Protect yourself from pellagra (pamphlets), circa 1931

"They had no cow, no pigs, no hens, not even a garden!"

American Women's Hospitals 1931 fundraising pamphlet (pamphlets), circa 1931<blockquote class="juicy-quote">"These people are not refugees in a foreign country, but Americans suffering from diseases due to malnutrition."</blockquote><div class="view-evidence"><a href="http://doctordoctress.org/islandora/object/islandora:1859/story/islandora:2103" class="btn btn-primary custom-colorbox-load"><span class="glyphicon glyphicon-search"></span> Evidence</a></div>

American Women's Hospitals 1931 fundraising pamphlet (pamphlets), circa 1931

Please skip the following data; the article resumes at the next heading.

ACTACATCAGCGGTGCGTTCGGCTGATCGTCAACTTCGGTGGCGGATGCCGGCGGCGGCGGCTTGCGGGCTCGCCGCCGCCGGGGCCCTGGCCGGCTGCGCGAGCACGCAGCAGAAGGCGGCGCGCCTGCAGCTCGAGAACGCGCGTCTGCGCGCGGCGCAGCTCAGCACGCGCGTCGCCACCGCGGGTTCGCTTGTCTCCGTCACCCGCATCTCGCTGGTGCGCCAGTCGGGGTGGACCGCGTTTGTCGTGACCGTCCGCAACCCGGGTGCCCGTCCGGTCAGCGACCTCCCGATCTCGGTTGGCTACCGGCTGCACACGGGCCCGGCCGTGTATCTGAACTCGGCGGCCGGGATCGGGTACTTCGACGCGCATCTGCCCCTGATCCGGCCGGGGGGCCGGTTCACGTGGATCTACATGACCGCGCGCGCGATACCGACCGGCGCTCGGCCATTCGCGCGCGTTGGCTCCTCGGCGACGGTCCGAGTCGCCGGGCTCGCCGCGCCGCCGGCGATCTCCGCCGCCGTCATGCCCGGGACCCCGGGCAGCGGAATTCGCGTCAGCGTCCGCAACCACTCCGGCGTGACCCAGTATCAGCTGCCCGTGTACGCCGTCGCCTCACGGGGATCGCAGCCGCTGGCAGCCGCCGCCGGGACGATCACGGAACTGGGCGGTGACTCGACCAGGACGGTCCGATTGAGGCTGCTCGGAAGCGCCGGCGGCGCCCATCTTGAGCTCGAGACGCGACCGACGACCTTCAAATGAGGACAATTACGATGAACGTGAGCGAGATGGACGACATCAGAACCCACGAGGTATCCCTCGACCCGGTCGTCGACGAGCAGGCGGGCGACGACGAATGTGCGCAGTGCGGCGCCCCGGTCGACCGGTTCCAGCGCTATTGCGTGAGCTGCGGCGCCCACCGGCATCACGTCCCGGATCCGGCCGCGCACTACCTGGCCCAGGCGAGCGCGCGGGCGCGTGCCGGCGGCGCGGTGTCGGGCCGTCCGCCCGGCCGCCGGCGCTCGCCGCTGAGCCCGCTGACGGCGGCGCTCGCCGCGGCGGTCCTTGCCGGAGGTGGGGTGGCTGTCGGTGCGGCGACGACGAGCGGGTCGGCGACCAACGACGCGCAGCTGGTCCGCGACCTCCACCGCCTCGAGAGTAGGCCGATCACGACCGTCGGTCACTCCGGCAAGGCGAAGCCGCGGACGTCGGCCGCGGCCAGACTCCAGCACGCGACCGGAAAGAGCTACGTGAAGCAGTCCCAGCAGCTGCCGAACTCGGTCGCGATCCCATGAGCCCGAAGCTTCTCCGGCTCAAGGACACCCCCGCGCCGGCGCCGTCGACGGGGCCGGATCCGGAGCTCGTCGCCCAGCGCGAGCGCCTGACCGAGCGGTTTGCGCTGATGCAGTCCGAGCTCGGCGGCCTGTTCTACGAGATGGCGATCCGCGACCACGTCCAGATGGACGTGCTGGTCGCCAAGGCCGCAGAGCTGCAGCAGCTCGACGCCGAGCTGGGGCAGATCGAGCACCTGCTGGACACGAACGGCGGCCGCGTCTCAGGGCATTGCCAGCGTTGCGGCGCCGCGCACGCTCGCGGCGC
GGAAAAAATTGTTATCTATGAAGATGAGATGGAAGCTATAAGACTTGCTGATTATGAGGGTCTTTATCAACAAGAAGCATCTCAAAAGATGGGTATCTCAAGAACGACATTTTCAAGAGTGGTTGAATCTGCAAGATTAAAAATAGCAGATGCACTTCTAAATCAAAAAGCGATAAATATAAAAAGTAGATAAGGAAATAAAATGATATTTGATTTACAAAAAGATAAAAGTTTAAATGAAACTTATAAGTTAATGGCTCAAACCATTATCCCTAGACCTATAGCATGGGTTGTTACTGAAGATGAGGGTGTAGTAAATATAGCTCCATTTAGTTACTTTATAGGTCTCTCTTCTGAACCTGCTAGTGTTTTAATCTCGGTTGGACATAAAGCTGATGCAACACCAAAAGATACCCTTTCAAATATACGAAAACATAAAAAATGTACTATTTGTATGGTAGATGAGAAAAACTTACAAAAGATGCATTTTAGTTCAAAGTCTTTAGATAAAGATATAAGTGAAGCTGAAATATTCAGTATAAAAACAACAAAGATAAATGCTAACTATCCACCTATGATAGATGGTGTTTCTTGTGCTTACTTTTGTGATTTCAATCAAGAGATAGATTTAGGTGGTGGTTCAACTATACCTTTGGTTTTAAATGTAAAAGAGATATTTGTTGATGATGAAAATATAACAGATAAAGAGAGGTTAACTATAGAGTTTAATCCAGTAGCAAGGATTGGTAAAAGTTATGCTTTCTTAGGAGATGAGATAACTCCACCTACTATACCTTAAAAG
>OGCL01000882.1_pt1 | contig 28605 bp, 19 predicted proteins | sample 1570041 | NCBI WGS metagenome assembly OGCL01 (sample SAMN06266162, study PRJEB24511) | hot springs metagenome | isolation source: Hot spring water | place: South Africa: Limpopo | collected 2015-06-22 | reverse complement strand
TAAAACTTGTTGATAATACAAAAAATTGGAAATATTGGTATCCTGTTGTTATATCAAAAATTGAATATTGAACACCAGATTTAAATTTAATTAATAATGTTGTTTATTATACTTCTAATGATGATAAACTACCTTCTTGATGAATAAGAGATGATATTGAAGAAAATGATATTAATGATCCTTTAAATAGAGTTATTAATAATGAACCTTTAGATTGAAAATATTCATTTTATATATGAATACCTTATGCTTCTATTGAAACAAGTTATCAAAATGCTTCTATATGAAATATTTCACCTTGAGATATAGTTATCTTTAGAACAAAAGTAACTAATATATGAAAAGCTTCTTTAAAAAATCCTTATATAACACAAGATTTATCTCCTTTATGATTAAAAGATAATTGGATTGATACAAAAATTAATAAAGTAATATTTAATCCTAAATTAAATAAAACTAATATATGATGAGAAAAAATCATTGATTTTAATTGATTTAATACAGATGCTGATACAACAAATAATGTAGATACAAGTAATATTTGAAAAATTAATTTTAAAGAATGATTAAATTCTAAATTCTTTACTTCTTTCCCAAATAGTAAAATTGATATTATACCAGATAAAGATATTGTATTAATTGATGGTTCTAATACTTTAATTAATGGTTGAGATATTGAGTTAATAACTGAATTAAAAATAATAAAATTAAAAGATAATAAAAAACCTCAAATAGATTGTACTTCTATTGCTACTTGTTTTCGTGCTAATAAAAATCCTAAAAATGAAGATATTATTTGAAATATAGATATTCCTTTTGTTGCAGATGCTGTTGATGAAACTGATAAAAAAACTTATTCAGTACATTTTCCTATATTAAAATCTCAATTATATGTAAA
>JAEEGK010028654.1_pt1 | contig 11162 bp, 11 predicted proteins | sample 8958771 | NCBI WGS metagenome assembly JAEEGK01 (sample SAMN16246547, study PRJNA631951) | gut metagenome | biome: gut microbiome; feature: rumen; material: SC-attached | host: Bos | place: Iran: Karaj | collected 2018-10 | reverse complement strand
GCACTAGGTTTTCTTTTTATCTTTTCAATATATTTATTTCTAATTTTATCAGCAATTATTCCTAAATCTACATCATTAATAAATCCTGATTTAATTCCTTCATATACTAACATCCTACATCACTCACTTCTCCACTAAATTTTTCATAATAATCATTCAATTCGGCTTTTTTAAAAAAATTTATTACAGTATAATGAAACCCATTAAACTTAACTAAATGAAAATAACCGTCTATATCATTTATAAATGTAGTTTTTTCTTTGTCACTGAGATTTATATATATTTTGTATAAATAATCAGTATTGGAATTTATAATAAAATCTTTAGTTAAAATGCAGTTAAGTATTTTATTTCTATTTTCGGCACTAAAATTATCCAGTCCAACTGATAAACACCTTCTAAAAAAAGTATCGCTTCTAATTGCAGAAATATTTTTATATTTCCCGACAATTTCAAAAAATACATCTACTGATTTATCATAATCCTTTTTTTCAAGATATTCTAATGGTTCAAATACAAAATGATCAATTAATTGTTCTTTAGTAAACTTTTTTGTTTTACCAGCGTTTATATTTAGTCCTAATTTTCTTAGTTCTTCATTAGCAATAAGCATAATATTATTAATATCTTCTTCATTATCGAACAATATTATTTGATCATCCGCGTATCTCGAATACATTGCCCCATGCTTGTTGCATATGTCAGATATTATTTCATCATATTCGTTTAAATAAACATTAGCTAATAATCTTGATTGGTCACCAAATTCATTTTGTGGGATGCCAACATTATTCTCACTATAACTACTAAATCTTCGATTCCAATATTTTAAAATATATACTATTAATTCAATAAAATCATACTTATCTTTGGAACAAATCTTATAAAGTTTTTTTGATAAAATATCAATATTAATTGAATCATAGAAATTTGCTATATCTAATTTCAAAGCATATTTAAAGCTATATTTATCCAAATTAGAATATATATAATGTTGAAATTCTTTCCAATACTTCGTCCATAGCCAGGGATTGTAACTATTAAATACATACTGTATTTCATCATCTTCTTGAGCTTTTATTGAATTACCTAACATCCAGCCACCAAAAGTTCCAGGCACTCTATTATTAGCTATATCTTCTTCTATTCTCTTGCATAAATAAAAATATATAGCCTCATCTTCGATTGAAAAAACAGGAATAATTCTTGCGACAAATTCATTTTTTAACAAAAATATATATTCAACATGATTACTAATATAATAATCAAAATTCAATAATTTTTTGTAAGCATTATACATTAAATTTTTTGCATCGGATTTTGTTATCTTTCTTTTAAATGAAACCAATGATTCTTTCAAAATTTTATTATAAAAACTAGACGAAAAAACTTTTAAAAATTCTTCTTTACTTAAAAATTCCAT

"These people are not refugees in a foreign country, but Americans suffering from diseases due to malnutrition."

Related Primary Sources

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Consider these questions

  • Teacher guide for this story »

  • Why do you think the AWH chose Appalachia to be the first place they started public health initiatives in the United States? How was Appalachia in the 1930s different from or similar to the foreign regions that AWH usually worked in?
  • Why was it so hard to reach and help the people of Appalachia? What obstacles besides geographic isolaiton do you think they may have faced?
  • Do you think the AWH was successful in its efforts to educate and eradicate disease? Did the actions of the AWH help to permanently improve the health of people in Appalachia?
  • Are there other areas of the United States today that need broad public health services? Are they urban, rural, suburban?